Friendships develop there, even though I feel like I’m only in the common areas long enough to swap out my Joint Juice and Lifewater out of the fridge, grab a bagel and sometimes make some iced coffee. The hospital has a very renowned brain specialist and it seems like almost everyone is there for chiari malformation surgery. One of my favorite ladies had flown in from Washington for her daughter’s chiari surgery. The people who moved out of my suite a month ago were from Kentucky and they were there for their 8-year-old daughter’s chiari. Someone else was in from Baltimore for the same surgery who is leaving today.
A week went by without bumping into the Amish family and I started getting upset, worrying that Brother Esteban never made it out of the ICU. But then I saw them again and was so relieved, which is silly, because I don’t even know their names, just the name of their son.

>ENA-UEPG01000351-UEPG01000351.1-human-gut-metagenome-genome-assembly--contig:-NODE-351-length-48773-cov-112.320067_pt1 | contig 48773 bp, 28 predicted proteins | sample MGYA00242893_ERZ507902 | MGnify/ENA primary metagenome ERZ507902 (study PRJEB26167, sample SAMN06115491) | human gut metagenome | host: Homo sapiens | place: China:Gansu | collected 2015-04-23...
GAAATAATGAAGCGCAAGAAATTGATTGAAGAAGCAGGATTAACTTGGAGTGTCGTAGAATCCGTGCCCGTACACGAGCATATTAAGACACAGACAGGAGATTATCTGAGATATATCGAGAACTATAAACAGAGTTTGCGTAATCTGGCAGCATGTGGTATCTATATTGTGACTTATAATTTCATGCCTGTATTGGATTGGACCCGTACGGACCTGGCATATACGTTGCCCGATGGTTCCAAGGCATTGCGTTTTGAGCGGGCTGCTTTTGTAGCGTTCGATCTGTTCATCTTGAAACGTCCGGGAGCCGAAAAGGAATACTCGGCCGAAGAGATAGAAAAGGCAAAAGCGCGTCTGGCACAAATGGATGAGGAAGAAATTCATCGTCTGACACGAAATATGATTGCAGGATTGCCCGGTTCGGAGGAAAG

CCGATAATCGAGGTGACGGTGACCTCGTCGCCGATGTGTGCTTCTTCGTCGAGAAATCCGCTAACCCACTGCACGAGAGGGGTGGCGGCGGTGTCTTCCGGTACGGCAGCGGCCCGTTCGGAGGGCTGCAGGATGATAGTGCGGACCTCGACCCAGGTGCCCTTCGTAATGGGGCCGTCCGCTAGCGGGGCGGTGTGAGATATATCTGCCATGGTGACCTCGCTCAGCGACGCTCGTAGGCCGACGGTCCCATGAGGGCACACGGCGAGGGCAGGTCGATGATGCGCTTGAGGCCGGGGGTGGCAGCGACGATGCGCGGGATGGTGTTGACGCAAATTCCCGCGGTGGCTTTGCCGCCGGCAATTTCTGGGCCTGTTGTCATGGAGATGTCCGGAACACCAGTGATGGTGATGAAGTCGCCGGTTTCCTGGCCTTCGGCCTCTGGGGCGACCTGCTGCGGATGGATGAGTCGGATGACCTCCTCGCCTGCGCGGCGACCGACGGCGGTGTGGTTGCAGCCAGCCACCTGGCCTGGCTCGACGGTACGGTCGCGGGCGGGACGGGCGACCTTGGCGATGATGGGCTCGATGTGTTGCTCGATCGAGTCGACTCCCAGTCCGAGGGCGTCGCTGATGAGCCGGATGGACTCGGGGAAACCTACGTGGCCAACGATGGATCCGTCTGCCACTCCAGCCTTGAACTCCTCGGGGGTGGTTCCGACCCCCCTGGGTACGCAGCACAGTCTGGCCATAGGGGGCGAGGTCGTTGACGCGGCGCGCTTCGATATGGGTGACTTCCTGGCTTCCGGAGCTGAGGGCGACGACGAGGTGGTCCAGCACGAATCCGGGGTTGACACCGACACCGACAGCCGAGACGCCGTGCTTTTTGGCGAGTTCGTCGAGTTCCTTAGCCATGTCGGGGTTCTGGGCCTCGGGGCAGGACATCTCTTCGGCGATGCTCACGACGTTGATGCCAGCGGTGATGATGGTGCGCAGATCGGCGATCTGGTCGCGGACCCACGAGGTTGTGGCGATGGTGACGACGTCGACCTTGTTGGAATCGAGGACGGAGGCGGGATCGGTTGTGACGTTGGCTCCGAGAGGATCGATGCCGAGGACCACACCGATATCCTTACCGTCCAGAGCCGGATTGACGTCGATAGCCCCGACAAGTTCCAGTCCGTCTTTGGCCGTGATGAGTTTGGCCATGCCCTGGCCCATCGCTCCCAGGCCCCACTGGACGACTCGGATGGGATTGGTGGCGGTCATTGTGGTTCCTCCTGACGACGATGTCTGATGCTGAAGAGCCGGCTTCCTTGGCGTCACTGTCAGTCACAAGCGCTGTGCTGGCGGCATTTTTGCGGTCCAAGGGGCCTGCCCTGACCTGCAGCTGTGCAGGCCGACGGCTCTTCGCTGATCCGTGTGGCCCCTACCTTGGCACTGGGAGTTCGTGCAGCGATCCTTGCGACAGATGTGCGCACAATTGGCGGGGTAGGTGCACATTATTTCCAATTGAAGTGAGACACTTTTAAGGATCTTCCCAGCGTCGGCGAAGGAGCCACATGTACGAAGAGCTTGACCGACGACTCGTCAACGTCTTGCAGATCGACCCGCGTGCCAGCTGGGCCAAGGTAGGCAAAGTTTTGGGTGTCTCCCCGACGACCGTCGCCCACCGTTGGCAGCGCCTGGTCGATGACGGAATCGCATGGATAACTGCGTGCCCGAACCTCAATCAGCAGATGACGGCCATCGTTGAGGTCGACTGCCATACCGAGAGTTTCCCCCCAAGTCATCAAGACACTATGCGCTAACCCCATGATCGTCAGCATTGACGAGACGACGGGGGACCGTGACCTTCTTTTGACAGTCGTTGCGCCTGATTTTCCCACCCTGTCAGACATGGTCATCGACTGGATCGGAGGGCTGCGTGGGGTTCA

Jan, the lady from Washington, actually conspired with me to make spaghetti supper for the household. I gave her some cash to help with the ingredients since she was willing to do the cooking, because I didn’t expect to be at the house for it. I crawled around the through the community food cupboards, containing all the food left by people who have checked out, and grabbed all the things that could possibly make spaghetti sauce for her, so that she wouldn’t have to get down on the floor and stoop. She reminds me of Ann Richards, with a regal kind of sophistication but at the same time warm and awesome. She teared up when I talked about Esteban’s organ failure. Every time we see each other, we ask about our patients and offer encouraging quips about how nice it will be once this is behind us.